(2010) Strategic Plan
Developed in May 2010 through committee and Board discussions, and a facilitated workshop in Strathroy involving various Directors, committee members, Stewards and donors, the Strategic Plan for 2010 to 2013 endorsed the existing Vision Statement and Mission Statement and set the following Goals: 1. Acquire More Land; 2. Recruit More Members and Volunteers; 3.Raise Money; 4.Tell People Why We Do This; Objectives: A. Secure new conservation properties totaling 600 acres by December 31 2013; B. To increase the number of our membership to 350 as of December 31 2013; C. Achieve annual unrestricted giving of $75,000 per year from 2010 through 2013; D. Develop a communications strategy by December 31 2010; E. Recruit 20 new volunteers to serve on the Board and Committees by the 2012 AGM; F. Hire a part-time staff person by the 2012 season; G. To establish one new major corporate sponsorship / partnership per year until 2013.
(2009) Five Points Woods
Driedger Tract In January 2008, Al and Lillianne Driedger signed a letter of intent to donate their 74-acre wetland-forest property near Putnam in Thames Centre to the Thames Talbot Land Trust. As owners, they had protected and enhanced the property's natural features for more than 20 years. The donation was conditional on their residence being severed from the conservation land, which took place in 2009. The Driedger Tract is at the core of the 400-acre Five Point Woods Wetland Complex, a provincially significant wetland. The tract contains White Cedar and soft maple swamp, Sugar Maple-Beech upland forest and old Red Pine plantations on abandoned farmland. The trail system on the property is open to the public.
(2009) Tiedje Woods
Tiedje Woods was donated to the Thames Talbot land Trust in April of 2009 by John and Dorothy Tiedje of Sarnia. As life-long naturalists the Tiedjes had purchased the property 20+ years previously to enjoy and protect its natural features. They have entrusted the care of the property to TTLT creating a natural legacy. The 15-acre wooded property is on Sylvan Road, about 800 metres north of the bridge of the Ausable River in Hungry Hollow area just east of Arkona. Access is from Sylvan Road via a gateway that leads to a short track down to the creek. The property has a steep to rolling topography, covered with intermediate to early successional deciduous forest with good canopy cover. A low-order tributary of the Ausable River dissects the property towards the eastern boundary on Sylvan Road. A steep-banked ravine flanks this creek.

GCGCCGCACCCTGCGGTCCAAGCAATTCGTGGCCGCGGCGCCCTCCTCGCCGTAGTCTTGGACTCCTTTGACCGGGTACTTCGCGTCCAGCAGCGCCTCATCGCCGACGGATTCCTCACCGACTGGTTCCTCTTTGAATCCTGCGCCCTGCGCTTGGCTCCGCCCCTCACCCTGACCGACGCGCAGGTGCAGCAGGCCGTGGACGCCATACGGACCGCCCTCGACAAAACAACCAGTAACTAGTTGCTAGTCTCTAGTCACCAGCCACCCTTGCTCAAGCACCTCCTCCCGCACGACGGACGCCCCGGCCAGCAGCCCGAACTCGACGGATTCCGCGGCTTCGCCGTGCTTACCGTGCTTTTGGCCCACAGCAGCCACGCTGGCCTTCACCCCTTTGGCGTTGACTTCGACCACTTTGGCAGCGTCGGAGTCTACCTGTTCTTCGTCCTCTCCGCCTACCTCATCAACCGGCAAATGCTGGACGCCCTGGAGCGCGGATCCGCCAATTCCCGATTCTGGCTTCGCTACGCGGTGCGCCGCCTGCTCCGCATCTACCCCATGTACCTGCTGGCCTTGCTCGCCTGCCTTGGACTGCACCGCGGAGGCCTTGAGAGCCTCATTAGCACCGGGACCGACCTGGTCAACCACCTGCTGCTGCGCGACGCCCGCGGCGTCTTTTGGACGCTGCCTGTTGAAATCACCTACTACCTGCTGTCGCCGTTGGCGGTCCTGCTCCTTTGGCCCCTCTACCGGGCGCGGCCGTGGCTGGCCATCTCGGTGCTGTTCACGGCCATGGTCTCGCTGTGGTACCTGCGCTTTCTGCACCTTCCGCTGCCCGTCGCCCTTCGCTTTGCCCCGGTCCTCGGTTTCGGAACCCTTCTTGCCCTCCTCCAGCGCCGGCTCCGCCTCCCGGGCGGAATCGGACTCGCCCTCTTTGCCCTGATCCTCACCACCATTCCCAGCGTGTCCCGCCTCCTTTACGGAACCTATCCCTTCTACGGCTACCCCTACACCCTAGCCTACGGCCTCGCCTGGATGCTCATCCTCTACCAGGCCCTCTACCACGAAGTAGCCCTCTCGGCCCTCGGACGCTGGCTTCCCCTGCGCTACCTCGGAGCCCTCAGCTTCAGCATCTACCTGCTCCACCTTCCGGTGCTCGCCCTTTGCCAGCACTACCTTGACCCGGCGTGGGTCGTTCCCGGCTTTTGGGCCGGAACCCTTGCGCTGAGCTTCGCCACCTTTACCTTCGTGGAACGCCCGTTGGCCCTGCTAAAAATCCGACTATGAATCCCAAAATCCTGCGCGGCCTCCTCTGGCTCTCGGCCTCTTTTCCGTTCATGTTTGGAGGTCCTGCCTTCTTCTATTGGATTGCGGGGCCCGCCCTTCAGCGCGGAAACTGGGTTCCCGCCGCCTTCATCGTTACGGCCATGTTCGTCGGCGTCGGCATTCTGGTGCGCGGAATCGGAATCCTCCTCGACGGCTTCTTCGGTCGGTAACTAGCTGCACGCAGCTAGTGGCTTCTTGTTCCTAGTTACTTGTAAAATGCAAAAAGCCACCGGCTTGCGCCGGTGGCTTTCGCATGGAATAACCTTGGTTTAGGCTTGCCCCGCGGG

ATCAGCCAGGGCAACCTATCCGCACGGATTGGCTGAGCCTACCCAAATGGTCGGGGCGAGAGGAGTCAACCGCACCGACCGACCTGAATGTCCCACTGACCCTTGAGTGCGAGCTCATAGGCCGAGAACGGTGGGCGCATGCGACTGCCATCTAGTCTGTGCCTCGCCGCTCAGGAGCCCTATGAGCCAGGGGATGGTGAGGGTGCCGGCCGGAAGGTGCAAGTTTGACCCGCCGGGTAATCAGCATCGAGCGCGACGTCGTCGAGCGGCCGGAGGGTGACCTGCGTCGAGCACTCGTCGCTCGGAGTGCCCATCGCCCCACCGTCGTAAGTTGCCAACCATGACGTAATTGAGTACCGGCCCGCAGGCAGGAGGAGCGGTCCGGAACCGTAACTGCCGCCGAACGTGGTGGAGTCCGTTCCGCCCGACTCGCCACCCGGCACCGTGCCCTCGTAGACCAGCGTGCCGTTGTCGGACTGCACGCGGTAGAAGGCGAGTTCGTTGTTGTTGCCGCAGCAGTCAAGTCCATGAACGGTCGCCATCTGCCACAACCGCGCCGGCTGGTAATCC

(2009) Blain Farm
TTLT entered into an agreement of purchase and sale in January to acquire this 68-acre property that includes 1.4km of Thames River shoreline. The Blain Farm is a roughly equal mixture of cropland and natural area. This is the first land acquisition under the Skunk's Misery Natural Area Conservation Plan. The property lies to the south of the Thames in Elgin County near to Newport Forest. Under TTLT ownership the natural areas will be enhanced and somewhat enlarged and the good farmland will remain actively farmed using best management practices.
(2008) McTavish Tract
The McTavish Tract consists of 46 wooded acres near Shakespeare in Perth County that has been cared for by generations of the McTavish family. The site includes a variety of habitats including a mature upland hardwood component, a cedar swamp and a spruce plantation. The property also features a spring-fed stream that is a tributary of the Avon River. Stuart, Robert, Murray, Hugh, Laura, Marian and Donna together determined to protect the property in perpetuity by transferring title to the Thames Talbot Land Trust. The McTavish Tract will remain as a testament to the foresight and land ethic of one of our founding families.